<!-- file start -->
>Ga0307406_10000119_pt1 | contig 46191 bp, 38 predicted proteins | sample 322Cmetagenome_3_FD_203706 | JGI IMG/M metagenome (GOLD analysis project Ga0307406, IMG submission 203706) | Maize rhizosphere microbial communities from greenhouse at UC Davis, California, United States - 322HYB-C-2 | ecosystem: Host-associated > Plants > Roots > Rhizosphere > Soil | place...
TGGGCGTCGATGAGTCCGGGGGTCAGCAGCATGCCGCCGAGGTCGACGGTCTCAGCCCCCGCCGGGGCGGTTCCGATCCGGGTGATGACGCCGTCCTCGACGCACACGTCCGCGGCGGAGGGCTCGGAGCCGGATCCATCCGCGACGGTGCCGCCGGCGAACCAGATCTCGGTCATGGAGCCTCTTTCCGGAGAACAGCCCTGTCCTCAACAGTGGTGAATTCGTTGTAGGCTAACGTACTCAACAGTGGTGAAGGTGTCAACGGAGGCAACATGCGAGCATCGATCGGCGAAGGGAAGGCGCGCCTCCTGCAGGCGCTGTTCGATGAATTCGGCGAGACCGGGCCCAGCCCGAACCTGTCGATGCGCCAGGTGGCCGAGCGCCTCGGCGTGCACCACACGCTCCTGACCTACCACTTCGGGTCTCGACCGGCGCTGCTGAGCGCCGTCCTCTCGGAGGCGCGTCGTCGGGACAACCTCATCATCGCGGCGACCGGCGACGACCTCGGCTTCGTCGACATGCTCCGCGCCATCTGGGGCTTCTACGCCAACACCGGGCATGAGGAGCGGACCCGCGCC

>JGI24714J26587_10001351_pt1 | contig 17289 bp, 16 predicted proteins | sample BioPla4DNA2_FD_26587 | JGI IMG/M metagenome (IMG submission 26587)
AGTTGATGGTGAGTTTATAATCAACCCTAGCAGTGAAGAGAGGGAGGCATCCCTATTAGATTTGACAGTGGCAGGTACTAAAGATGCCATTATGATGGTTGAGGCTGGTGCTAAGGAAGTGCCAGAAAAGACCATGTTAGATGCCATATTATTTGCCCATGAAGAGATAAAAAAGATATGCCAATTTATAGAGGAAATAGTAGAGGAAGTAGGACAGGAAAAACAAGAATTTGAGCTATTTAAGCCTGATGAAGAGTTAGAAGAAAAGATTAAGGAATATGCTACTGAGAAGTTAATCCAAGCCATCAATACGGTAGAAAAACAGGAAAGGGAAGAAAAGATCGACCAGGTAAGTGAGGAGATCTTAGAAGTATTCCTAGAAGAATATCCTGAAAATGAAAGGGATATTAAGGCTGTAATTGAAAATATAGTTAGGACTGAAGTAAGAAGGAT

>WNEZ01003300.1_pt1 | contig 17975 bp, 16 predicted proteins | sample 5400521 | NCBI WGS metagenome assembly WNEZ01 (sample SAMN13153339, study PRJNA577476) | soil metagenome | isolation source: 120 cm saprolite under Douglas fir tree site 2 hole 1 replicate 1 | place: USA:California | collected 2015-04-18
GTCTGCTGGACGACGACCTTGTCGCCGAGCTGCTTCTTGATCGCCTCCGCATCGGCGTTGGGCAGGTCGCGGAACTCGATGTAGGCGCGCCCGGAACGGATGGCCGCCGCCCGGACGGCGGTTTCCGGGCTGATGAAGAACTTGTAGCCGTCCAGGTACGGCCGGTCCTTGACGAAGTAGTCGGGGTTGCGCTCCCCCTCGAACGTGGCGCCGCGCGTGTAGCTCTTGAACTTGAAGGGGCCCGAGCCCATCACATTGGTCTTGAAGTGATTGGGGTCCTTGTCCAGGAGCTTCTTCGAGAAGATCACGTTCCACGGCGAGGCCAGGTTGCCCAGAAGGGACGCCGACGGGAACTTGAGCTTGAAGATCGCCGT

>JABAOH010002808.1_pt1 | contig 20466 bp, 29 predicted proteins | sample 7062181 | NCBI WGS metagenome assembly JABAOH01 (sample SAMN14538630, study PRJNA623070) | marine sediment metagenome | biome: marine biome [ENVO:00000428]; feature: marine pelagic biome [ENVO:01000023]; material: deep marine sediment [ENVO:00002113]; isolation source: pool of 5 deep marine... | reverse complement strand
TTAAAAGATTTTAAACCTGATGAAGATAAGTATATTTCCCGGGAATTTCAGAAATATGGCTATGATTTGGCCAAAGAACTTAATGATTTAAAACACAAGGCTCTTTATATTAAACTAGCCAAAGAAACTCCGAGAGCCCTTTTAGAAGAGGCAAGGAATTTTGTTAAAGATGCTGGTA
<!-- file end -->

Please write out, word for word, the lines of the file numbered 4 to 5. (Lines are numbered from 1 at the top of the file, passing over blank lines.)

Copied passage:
AGTTGATGGTGAGTTTATAATCAACCCTAGCAGTGAAGAGAGGGAGGCATCCCTATTAGATTTGACAGTGGCAGGTACTAAAGATGCCATTATGATGGTTGAGGCTGGTGCTAAGGAAGTGCCAGAAAAGACCATGTTAGATGCCATATTATTTGCCCATGAAGAGATAAAAAAGATATGCCAATTTATAGAGGAAATAGTAGAGGAAGTAGGACAGGAAAAACAAGAATTTGAGCTATTTAAGCCTGATGAAGAGTTAGAAGAAAAGATTAAGGAATATGCTACTGAGAAGTTAATCCAAGCCATCAATACGGTAGAAAAACAGGAAAGGGAAGAAAAGATCGACCAGGTAAGTGAGGAGATCTTAGAAGTATTCCTAGAAGAATATCCTGAAAATGAAAGGGATATTAAGGCTGTAATTGAAAATATAGTTAGGACTGAAGTAAGAAGGAT

>WNEZ01003300.1_pt1 | contig 17975 bp, 16 predicted proteins | sample 5400521 | NCBI WGS metagenome assembly WNEZ01 (sample SAMN13153339, study PRJNA577476) | soil metagenome | isolation source: 120 cm saprolite under Douglas fir tree site 2 hole 1 replicate 1 | place: USA:California | collected 2015-04-18